Power Over Principles

Yesterday, Canada had an election that was notable for its pointlessness. The Liberal party went into the election with a minority government. And it came out with the same thing.

The election was, however, an interesting testament to the pragmatism of the powerful. Like Barack Obama, Canadian Prime Minister Justin Trudeau is gifted at lofty rhetoric. But he’s ultimately a pragmatist, dedicated to holding on to power.

Trudeau called the election because polls suggested that he could win a majority. Interestingly, when Trudeau looked at the polls, it seems he didn’t factor in the backlash that would result from calling an election during COVID, especially since the last Canadian election was just 2 years ago. And so Canadians woke up this morning to find the government largely unchanged.

On that note, the election results remind me of another aspect of power over principles. Back in 2015, Trudeau ran on a bold platform of electoral reform, promising to get rid of Canada’s archaic first-past-the-post system.

For a while, it looked like the Trudeau government might make good on its promise. In 2016, it commissioned a Special Committee on Electoral Reform that recommended, among other things, that Canada have a referendum on implementing proportional representation. But the Trudeau government quietly shelved the report and abandoned its commitment to electoral reform.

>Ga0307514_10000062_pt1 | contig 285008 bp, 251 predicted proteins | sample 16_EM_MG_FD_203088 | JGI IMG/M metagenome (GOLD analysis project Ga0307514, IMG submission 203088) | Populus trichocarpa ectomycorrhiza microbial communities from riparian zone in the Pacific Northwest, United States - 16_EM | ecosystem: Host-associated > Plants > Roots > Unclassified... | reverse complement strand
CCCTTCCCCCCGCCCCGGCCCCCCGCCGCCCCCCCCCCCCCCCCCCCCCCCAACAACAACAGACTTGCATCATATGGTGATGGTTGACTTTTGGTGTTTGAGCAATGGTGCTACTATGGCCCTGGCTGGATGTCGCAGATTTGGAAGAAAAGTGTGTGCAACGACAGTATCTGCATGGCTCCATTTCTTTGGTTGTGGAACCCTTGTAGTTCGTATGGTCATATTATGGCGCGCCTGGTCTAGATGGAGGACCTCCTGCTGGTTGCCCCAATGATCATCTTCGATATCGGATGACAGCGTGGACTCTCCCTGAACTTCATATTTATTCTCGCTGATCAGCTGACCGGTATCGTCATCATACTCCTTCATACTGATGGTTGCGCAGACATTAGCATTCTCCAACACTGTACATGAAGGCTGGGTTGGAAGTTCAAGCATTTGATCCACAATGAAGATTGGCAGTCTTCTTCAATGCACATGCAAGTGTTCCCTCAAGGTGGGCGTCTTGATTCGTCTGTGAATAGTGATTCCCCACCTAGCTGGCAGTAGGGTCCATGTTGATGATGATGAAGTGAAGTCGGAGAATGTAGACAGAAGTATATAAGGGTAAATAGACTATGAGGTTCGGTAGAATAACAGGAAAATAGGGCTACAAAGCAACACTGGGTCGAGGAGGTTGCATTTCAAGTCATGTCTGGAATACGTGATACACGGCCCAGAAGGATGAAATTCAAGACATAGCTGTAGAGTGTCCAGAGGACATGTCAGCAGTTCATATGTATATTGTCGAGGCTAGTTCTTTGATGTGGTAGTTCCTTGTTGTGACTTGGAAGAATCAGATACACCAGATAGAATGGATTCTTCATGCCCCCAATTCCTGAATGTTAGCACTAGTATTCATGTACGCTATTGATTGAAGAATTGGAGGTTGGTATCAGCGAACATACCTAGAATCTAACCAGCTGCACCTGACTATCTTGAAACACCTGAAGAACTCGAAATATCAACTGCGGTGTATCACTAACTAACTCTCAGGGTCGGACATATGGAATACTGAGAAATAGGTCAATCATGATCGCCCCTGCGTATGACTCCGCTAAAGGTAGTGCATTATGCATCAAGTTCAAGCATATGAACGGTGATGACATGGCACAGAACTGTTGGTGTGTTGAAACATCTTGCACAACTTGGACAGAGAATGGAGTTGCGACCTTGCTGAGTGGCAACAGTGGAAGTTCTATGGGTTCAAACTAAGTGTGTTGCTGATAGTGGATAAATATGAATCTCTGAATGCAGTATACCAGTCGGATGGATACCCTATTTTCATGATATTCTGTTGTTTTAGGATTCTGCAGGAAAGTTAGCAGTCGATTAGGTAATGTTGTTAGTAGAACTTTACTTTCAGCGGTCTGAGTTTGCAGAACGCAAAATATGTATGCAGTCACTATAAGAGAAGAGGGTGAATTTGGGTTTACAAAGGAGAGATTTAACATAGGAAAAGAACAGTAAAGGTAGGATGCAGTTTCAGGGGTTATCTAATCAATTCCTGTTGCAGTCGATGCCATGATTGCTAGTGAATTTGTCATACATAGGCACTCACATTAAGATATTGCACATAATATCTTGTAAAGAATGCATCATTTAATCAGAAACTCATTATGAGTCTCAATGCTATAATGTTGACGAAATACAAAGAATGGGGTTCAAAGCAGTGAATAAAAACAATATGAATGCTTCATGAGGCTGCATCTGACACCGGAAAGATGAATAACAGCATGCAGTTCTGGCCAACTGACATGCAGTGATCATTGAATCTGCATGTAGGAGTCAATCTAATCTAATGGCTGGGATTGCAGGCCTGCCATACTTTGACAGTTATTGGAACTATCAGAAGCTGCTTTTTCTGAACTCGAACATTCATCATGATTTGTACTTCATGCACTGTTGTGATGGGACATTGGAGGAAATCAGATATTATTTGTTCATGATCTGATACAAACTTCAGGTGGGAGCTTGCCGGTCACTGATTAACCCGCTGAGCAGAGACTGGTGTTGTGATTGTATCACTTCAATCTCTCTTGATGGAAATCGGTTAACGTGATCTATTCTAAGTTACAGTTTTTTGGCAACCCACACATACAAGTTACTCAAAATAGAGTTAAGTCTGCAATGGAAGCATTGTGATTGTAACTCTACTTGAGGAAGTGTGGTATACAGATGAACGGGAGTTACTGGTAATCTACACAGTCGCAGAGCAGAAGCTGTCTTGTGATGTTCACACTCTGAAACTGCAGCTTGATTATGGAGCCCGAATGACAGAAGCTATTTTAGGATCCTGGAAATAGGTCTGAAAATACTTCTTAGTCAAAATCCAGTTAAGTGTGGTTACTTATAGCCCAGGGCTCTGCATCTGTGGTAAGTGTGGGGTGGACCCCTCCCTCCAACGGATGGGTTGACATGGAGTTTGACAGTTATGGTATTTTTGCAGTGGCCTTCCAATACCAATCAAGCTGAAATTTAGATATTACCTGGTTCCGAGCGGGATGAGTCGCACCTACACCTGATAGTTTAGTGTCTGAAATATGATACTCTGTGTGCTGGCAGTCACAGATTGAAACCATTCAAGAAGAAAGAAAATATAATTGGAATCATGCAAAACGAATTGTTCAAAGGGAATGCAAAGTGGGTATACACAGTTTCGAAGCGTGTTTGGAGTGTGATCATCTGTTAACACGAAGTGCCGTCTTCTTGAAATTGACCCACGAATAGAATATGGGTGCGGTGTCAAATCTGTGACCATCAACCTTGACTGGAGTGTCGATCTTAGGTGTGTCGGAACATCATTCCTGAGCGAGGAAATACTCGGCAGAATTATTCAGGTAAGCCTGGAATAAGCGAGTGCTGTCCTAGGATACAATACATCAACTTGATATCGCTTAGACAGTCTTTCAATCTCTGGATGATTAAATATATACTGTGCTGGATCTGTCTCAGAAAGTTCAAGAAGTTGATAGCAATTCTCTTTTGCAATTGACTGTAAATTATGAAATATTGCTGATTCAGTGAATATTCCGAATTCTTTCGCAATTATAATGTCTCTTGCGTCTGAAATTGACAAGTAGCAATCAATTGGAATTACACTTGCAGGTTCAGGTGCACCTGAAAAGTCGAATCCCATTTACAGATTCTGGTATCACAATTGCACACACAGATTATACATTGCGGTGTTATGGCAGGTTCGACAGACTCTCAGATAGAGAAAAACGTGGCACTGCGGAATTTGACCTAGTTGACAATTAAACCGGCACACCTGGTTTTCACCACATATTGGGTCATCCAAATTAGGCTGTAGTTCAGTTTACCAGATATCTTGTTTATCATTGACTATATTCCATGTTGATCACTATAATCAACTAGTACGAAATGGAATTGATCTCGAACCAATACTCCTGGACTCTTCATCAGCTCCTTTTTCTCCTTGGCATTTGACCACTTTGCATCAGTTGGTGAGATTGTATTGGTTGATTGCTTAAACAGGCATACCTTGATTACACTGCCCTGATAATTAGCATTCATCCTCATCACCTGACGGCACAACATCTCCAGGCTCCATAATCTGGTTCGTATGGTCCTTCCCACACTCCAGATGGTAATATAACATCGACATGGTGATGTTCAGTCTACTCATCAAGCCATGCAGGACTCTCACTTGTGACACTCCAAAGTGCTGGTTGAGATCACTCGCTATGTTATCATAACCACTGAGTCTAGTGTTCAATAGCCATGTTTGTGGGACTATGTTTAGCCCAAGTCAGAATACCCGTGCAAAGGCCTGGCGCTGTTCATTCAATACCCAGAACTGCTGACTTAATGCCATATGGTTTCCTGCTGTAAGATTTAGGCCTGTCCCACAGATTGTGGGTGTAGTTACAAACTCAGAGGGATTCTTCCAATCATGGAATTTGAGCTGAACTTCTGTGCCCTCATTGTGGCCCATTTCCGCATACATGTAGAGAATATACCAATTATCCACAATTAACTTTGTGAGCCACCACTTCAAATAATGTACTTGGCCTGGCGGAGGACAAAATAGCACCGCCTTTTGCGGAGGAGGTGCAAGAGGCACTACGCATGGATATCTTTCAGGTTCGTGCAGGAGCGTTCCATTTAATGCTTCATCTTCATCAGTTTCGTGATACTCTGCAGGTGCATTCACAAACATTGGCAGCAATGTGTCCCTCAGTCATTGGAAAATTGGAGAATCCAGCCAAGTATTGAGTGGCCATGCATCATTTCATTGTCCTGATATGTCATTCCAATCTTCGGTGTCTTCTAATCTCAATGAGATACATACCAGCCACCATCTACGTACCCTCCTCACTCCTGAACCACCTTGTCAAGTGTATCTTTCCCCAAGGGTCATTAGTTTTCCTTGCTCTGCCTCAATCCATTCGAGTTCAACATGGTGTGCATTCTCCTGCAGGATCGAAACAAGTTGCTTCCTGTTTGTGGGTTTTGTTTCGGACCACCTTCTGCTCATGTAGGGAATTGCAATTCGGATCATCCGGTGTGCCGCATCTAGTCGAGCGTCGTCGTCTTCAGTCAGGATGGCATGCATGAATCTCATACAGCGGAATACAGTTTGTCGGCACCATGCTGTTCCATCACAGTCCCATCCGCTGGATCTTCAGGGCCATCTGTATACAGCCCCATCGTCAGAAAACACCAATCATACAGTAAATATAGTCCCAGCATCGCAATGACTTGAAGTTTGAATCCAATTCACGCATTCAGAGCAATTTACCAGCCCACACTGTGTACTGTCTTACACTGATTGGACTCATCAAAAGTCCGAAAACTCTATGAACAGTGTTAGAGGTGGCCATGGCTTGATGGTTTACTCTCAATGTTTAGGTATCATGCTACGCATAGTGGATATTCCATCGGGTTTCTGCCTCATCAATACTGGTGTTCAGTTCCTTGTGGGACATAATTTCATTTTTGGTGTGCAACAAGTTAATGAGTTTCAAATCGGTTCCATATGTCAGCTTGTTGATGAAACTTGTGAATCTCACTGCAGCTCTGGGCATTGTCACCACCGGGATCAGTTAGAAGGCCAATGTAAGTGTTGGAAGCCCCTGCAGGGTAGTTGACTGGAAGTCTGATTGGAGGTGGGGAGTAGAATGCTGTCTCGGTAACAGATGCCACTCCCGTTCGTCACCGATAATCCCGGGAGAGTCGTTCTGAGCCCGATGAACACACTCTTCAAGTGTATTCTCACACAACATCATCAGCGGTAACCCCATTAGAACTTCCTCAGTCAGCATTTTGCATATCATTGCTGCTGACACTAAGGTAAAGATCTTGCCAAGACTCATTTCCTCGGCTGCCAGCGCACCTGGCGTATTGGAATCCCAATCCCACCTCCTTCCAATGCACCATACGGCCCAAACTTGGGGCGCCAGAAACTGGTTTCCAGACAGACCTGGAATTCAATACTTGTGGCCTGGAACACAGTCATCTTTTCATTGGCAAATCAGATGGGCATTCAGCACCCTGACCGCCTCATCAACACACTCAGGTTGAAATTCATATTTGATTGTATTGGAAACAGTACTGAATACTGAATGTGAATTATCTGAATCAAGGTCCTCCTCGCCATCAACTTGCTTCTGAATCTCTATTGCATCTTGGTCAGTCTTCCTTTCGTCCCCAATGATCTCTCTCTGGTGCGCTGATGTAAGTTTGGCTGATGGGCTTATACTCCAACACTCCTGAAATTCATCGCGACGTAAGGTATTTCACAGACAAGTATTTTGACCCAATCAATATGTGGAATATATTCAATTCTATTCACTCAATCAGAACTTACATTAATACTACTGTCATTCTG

It’s easy to understand this reversal. During the Harper years, the Liberals suffered a series of humiliating electoral defeats, despite the fact that their popular support remained largely unchanged. Today, the tables have turned. The Liberals are now benefiting from the first-past-the-post system. And so unsurprisingly, they want to keep it.

The numbers speak for themselves. If we take the portion of parliamentary seats won by each party and divide it them by the portion of the popular vote, we find that Liberals are hugely over-represented. Conservatives (who won the popular vote) are more-or-less at parity. And the NDP and Greens are vastly under-represented.

Figure 1: Preliminary results for Canada’s 2021 election. Data is from the CBC.

During the recent election, Trudeau claimed to remain ‘open’ to electoral reform. But given the numbers above, I suspect this is empty rhetoric. The Liberal’s grasp on power depends on over-representation, which electoral reform would take away.

In a sense, this dilemma cuts to the core of democracy. We expect the powerful to do what’s in their own best interest. The purpose of democracy is, in large part, to get the powerful to do things that are in the public interest. Every now and then, representative democracy succeeds in achieving this inversion. But most of the time it fails.

Support this blog

Economics from the Top Down is where I share my ideas for how to create a better economics. If you liked this post, consider becoming a patron. You’ll help me continue my research, and continue to share it with readers like you.


Stay updated

Sign up to get email updates from this blog.

This work is licensed under a Creative Commons Attribution 4.0 License. You can use/share it anyway you want, provided you attribute it to me (Blair Fix) and link to Economics from the Top Down.

One comment

Leave a Reply